But the festivities are being tarnished by gun violence. During the wee hours of Sunday morning, several shootings took place on South Beach. The most serious one took place around 4 a.m. on Collins Avenue. According to reports, a man was involved in a crash with a police car and attempted to hit an officer. Police surrounded the man, firing multiple rounds into his vehicle until he died. Four bystanders were shot, and three officers were wounded. The Miami Police Department has yet to declare if the suspect was armed.
The shootout was captured by a witness who placed the video on YouTube.
Nearly one hour later, a female police officer opened fire on a car that was moving toward her, but no one was severely injured.
Urban Beach Week is rapidly becoming the ghost of Freaknik past. Most of the 20-somethings in attendance are too young to remember Atlanta’s Freaknik festivals during the 1990s, but the issues are similar. Like Freaknik, Urban Beach Week also causes residents to complain about traffic. On Saturday night, it took two hours to cross the 95 South bridge to enter South Beach. Loiterers, drunken rowdiness and young women who dress more provocatively than strippers are condemned by residents who believe Urban Beach Week is an eyesore to their city.
Race is also a key factor. Dozens of Miami residents vented on Miami Herald’s website to voice their displeasure. “Yep, it was Urban this weekend. Very loud music coming from cars, screaming at all hours of the night. Why can’t they hold this ‘Urban’ weekend somewhere else. That shooting shows it’s warfare. Anyone want to take odds on the race of those involved in both of the shootings,” posted by a Miami resident named Miron.
The ACLU protested against racial profiling at Urban Beach Week in 2006 when over 1,000 young black people were arrested. Last year, only 341 people were arrested during the weekend.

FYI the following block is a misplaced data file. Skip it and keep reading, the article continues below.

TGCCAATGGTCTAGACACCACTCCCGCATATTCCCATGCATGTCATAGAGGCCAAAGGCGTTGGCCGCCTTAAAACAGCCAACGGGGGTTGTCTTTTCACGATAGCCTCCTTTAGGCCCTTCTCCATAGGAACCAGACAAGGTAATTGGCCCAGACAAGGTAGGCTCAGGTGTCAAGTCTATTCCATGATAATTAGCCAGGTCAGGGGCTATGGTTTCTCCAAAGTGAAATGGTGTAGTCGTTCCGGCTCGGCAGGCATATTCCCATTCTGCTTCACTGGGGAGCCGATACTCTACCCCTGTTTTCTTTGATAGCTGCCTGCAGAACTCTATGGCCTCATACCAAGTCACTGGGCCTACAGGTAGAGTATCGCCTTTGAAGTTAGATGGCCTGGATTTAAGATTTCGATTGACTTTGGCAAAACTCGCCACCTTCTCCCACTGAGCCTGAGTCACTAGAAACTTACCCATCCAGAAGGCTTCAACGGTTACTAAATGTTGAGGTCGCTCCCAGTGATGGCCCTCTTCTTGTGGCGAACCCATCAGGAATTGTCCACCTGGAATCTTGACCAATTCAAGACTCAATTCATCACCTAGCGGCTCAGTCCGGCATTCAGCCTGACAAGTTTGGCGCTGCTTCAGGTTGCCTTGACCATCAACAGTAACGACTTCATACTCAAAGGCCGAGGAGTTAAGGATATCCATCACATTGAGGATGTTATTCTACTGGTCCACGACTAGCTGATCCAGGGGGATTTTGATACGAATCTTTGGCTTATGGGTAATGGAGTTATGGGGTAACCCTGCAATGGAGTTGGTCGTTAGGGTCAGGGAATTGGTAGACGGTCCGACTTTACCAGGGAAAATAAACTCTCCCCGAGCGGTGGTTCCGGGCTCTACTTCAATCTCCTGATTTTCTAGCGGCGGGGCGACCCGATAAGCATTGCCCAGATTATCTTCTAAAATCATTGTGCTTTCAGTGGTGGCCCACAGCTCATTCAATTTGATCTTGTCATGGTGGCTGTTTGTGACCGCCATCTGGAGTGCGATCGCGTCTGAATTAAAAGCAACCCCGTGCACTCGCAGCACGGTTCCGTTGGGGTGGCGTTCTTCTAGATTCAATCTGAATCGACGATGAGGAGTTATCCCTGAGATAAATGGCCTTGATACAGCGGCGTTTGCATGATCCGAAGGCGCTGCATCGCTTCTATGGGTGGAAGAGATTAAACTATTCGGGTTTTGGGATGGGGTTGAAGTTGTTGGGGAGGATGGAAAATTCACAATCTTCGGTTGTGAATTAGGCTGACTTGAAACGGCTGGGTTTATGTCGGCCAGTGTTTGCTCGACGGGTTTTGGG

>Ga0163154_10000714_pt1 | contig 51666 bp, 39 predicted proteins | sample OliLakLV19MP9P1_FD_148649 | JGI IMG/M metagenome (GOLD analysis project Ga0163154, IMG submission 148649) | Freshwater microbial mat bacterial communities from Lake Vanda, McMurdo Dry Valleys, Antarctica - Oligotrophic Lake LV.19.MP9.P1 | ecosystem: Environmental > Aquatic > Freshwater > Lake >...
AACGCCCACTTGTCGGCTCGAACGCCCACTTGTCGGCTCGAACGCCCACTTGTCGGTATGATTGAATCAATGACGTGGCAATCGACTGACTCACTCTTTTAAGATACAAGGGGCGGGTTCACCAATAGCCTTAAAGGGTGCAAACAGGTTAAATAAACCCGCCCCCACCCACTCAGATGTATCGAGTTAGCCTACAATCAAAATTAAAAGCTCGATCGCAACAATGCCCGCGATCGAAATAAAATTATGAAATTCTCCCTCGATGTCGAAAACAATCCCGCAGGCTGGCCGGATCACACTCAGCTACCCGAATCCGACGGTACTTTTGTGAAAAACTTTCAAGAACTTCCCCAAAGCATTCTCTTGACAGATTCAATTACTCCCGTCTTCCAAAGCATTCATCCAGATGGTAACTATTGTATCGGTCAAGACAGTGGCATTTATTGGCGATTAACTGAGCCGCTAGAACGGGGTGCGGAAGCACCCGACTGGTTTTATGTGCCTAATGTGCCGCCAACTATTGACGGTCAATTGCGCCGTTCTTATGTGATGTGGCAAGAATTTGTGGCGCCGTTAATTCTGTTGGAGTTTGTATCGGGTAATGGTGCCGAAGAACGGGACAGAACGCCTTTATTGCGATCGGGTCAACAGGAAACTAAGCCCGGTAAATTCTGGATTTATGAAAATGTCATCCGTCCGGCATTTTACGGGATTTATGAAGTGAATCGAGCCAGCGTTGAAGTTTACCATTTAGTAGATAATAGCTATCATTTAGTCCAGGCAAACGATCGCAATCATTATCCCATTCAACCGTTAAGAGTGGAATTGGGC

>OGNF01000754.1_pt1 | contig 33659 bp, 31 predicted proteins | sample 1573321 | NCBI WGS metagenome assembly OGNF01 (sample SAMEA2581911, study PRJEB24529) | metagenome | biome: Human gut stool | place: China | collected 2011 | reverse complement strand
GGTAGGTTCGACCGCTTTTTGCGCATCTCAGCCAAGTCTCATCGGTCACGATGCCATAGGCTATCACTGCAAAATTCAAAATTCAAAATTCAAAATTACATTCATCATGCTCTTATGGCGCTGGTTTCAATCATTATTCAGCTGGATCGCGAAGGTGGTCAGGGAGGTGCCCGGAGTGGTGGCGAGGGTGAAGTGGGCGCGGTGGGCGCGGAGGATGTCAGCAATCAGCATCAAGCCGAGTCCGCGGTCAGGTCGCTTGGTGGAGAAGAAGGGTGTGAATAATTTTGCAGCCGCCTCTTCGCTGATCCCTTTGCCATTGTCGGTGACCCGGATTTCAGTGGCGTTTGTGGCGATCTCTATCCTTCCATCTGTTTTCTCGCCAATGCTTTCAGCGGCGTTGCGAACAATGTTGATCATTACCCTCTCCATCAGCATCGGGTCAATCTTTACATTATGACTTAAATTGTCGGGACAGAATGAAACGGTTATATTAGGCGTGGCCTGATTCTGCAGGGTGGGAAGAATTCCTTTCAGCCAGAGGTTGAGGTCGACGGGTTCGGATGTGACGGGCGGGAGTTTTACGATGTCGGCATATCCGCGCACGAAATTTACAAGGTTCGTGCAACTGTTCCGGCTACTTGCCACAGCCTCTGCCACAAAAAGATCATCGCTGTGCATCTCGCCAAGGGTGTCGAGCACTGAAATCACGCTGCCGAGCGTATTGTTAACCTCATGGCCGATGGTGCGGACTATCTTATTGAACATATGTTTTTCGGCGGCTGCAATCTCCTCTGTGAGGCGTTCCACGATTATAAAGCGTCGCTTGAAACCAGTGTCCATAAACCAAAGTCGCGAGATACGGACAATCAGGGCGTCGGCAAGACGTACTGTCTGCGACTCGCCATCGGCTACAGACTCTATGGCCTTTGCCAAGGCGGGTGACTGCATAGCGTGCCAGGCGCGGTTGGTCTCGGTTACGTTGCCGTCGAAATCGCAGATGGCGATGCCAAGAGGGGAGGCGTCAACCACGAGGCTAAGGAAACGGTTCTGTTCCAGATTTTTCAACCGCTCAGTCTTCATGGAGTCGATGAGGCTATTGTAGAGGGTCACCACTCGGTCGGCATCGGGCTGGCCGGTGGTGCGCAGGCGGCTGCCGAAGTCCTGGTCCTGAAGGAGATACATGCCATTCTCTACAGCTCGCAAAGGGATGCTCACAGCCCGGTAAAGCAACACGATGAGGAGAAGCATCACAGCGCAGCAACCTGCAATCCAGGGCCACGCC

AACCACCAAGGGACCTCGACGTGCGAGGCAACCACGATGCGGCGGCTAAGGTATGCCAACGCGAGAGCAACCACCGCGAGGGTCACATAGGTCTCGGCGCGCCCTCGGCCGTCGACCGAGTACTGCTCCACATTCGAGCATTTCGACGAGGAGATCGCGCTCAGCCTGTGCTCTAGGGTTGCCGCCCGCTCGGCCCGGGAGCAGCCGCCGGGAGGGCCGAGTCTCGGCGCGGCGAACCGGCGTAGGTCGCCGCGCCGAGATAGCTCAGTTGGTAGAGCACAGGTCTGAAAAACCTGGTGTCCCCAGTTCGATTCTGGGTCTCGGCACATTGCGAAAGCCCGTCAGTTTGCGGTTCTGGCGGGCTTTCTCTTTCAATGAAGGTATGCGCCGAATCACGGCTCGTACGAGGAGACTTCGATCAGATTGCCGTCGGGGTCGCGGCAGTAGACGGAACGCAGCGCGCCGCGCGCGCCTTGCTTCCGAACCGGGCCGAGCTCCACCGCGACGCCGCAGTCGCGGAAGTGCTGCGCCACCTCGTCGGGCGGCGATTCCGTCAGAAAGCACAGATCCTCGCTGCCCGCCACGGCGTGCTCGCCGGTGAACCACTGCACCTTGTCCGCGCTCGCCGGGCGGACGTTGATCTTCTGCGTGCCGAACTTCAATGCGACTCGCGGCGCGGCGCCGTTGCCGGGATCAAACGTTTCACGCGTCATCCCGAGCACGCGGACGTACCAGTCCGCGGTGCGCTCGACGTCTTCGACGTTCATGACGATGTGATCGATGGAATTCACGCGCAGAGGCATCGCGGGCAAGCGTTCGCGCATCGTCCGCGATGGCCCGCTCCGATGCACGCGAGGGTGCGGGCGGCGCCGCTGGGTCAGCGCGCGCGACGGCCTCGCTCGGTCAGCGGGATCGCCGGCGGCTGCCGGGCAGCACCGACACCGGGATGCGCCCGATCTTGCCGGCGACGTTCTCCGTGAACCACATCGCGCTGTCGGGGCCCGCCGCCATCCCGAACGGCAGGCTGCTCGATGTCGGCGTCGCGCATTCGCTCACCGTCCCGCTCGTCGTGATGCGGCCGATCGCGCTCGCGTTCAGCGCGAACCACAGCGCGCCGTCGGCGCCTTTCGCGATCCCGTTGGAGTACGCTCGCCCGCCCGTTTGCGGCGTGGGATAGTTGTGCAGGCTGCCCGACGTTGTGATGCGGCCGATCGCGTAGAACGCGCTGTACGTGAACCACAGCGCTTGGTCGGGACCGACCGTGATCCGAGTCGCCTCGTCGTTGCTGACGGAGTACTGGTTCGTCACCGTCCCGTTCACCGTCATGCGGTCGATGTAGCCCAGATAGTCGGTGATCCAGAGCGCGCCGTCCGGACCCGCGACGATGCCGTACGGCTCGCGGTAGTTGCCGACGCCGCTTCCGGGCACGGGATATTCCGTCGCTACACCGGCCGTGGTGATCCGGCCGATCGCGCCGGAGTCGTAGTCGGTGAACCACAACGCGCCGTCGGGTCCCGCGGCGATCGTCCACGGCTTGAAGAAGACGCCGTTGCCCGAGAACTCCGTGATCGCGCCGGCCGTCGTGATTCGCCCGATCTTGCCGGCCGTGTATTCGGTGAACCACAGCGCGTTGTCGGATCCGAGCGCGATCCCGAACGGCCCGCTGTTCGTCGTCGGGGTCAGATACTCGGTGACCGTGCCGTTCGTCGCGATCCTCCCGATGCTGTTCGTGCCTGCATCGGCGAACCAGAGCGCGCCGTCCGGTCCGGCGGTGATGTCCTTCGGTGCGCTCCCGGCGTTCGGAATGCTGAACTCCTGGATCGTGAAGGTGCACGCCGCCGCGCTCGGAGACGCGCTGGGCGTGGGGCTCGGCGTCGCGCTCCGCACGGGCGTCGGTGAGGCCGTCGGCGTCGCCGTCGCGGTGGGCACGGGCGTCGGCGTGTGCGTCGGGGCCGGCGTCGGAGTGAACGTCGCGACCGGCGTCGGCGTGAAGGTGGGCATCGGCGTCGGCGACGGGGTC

Ultimately, the hip-hop community will take most of the blame. Although racial profiling should always be monitored, it’s important to not ignore the ramifications of what happens when prominent voices within the hip-hop culture celebrate violence instead of offer solutions. When Lil Wayne raps, “Load up the choppers [automatic rifles] like it’s December 31st, roll up and cock it and hit them n—-s where it hurts,” it’s definitely not an invitation for peace. As a result, some young men and women have embraced the words of Lil Wayne, Rick Ross and Waka Flocka and accepted the thug and whore roles that are often reinforced by those artists. It’s apparent when walking on South Beach.
Over 200,000 people attended Urban Beach Weekend and added a boost to Miami’s economy that’s on par with the Super Bowl. Hip-hop artists also received hefty paydays due to concert performances and club appearances.
However, the money that the weekend generates will disappear if hip-hop’s most influential voices don’t take a stand and encourage partygoers to come in peace and avoid disruption. Freaknik was shut down 15 years ago, and there are numerous reasons to believe that Urban Beach Week will experience a similar fate. –amir shaw